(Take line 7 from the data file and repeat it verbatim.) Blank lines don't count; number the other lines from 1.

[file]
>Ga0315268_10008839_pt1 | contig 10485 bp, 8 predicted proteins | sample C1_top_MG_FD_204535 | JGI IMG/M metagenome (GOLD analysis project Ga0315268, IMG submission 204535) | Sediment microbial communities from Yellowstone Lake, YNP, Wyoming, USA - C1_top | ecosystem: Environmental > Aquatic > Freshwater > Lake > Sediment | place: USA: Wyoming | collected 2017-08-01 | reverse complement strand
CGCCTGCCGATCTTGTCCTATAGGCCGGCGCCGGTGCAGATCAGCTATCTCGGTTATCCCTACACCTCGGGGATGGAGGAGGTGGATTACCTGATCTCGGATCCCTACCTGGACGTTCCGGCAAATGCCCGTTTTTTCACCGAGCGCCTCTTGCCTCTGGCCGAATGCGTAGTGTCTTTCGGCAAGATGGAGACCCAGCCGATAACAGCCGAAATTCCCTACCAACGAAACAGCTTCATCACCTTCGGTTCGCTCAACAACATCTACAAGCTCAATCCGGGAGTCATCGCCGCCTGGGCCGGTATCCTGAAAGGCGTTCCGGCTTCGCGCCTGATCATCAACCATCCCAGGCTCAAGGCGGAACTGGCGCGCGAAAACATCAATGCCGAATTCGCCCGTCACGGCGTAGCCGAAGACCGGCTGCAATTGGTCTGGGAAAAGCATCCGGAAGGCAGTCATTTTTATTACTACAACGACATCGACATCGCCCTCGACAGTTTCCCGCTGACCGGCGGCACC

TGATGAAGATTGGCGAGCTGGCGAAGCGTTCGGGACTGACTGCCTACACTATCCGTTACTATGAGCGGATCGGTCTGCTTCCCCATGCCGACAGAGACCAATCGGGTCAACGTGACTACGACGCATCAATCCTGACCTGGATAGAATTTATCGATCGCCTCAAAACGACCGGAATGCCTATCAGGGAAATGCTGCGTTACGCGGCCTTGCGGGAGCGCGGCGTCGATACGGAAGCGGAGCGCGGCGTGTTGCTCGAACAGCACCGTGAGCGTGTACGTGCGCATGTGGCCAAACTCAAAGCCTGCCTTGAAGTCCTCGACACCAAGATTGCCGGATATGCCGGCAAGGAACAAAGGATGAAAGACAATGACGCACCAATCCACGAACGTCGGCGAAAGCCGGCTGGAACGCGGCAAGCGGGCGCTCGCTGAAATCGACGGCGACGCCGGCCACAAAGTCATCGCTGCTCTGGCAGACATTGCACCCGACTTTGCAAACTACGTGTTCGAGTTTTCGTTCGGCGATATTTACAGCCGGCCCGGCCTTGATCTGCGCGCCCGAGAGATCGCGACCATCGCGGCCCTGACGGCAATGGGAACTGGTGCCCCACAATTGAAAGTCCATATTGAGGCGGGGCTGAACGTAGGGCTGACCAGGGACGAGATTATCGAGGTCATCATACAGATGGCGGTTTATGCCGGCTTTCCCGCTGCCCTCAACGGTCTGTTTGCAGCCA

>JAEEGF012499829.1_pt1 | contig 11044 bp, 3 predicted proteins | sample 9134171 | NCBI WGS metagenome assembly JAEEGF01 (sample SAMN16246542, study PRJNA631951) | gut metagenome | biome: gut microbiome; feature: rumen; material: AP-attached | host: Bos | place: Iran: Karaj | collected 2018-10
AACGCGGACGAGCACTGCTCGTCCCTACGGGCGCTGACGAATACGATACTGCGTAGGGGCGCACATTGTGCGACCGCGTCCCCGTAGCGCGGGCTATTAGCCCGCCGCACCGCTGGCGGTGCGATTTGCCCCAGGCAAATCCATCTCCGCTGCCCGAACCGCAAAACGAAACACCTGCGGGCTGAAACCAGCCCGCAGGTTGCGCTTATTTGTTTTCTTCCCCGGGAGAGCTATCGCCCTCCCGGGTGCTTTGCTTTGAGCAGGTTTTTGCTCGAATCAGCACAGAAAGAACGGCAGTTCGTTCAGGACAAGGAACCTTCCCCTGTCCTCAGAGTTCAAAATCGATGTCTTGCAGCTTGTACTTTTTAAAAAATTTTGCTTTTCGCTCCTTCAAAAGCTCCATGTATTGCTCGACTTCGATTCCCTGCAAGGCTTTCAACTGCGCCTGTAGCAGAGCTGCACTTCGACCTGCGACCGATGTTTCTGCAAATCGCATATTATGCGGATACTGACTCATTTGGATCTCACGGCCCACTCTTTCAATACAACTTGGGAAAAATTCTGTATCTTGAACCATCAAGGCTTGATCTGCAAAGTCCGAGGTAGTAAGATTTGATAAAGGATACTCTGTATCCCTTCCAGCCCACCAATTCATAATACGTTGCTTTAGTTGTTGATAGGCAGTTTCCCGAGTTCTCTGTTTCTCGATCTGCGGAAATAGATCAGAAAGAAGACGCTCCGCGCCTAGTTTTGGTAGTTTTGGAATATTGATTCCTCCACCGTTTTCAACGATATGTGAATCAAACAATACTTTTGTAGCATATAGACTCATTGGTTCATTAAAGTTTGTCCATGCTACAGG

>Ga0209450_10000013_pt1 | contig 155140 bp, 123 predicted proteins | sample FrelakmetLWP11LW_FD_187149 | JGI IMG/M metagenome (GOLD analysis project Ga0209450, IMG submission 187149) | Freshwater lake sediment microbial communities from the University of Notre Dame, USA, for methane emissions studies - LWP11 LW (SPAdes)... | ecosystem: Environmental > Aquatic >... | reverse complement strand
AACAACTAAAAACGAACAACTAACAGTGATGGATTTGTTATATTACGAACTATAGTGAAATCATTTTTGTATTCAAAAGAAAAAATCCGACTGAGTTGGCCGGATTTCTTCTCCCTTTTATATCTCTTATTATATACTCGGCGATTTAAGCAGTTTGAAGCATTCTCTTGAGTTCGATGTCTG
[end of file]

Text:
AACAACTAAAAACGAACAACTAACAGTGATGGATTTGTTATATTACGAACTATAGTGAAATCATTTTTGTATTCAAAAGAAAAAATCCGACTGAGTTGGCCGGATTTCTTCTCCCTTTTATATCTCTTATTATATACTCGGCGATTTAAGCAGTTTGAAGCATTCTCTTGAGTTCGATGTCTG